Does your home need a media server?
If your multimedia library is haphazardly spread across all your gadgets, perhaps it’s time to build a central home entertainment library.
You’d be surprised at how many media players people have lying around their homes. Every computer, smartphone and tablet is a potential entertainment device, but you’ve also got internet-enabled televisions, DVD/Blu-ray players, Personal Video Recorders, set-top boxes and games consoles. Build yourself a home media server and you can enjoy your music, movies and TV shows on just about all of them.
The concept of building a home media server sounds daunting, but there are several ways to go about it and some are quite easy for beginners. Perhaps the simplest home media server option is to buy yourself a DLNA-enabled Network Attached Storage drive. A NAS drive is basically an external hard drive with a built-in Ethernet port rather than USB. Rather than connecting to one computer, a NAS drive connects directly to your home network via an Ethernet cable. Once connected, its built-in storage is available to all the other wired and wireless devices connected to your home network. Think of the NAS as a central storage point for all your devices.
Along with storing document backups and your media library, many NAS drives can act as a media server to share files around your home. They often support DLNA, a common streaming format which is built into most internet-enabled home entertainment gear. Think of DLNA like another channel on your internet-enabled television or DVD/Blu-ray player. You can simply call up the contents of your NAS on your TV screen, flick through the files with the remote control and click play on the file you want to watch. Then sit back and enjoy the show.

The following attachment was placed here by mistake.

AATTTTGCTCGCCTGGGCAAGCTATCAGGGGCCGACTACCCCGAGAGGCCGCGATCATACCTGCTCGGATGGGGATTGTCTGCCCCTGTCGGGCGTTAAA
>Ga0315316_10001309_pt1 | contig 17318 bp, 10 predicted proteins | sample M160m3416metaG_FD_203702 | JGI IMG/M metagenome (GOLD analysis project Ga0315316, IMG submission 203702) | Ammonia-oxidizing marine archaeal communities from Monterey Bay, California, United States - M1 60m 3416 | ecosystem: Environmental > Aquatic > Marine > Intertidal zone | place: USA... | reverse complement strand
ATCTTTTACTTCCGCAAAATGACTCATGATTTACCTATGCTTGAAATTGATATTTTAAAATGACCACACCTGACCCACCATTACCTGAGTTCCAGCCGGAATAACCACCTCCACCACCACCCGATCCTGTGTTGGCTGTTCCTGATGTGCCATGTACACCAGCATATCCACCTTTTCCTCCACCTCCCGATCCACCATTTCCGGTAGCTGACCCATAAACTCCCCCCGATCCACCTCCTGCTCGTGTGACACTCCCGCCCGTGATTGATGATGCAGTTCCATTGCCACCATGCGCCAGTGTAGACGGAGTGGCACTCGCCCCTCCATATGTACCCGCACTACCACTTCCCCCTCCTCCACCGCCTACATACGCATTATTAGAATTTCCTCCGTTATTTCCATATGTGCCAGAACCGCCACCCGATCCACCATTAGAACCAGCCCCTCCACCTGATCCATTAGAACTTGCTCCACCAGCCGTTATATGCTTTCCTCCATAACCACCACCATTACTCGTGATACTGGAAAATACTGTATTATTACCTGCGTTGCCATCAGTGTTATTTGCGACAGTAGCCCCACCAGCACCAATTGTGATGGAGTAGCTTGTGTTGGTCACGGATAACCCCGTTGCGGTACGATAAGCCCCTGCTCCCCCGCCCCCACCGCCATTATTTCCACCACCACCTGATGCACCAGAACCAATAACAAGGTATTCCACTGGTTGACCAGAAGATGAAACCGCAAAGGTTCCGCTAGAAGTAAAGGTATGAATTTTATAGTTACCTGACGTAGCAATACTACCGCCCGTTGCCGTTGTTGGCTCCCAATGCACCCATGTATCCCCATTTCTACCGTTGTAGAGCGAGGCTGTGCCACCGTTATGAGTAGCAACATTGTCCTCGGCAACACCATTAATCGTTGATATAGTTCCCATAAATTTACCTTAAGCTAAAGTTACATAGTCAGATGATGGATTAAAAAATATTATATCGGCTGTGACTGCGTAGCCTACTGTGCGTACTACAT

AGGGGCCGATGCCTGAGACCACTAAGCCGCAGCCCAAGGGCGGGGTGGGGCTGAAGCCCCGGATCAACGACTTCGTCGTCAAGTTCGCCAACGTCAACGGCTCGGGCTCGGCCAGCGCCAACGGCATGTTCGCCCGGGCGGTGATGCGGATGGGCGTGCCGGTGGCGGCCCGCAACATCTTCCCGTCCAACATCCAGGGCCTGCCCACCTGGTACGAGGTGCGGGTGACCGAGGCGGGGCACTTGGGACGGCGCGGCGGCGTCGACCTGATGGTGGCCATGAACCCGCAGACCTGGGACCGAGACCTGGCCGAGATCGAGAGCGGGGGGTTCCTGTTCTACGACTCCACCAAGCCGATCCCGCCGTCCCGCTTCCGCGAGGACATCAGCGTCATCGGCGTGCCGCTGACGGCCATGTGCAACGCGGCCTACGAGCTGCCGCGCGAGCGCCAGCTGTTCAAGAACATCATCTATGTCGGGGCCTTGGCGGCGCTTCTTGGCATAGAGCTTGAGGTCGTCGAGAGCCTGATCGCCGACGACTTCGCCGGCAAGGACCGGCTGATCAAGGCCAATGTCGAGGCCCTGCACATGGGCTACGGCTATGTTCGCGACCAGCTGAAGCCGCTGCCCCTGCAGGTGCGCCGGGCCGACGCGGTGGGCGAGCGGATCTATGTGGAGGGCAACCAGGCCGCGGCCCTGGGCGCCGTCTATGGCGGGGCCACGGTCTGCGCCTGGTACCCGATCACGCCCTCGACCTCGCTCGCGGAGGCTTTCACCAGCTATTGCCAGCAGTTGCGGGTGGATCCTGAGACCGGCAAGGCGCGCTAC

Entry-level NAS options include a WD My Book Live or Seagate GoFlex Home, which come with built-in hard drives. Alternatively you might buy a NAS enclosure such as a Netgear ReadyNAS or Synology DiskStation and then add your own disk drives, making it easier to upgrade to larger drives in the future.
Along with DLNA, some NAS drives can also act as an iTunes server — making it easy to stream music to iGadgets or computers running iTunes. Some NAS makers also offer Apple and Android apps for streaming content to your phone or tablet, often whether you’re at home or on the road. Some Personal Video Recorders, from the likes of Strong and Panasonic, can also act as DLNA servers — making it easy to watch recorded programs from any device in your home.
If you’re looking for a little more flexibility, you might consider turning a computer into a media server. There are plenty of desktop applications which will share your multimedia library across your home network or the internet. Windows Media Player can act as a DLNA server, or you might look to third-party software like Plex, XBox Media Center (XBMC), Air Video, PlayOn, Tversity and PS3 Media Centre. Unfortunately DLNA compatibility can be a little hit and miss, so you’ll need to experiment to find the best media servers for your various players.
Your media server might be a dedicated box which lives in the study, or it could be a lounge room PC which is connected to your television and doubles as a media server and media player. If you go down this path then Plex and XBMC should certainly be on your shortlist, as they can act as both media players and servers. Sometimes your media server will need to “transcode” files on the fly, converting them to a format which your player will happily play. Transcoding requires a computer with some grunt under the bonnet, so try to avoid it where possible.
It can take a little while to get everything up and running, but once your media server is running smoothly you can kick back and enjoy your home entertainment library from every corner of your home.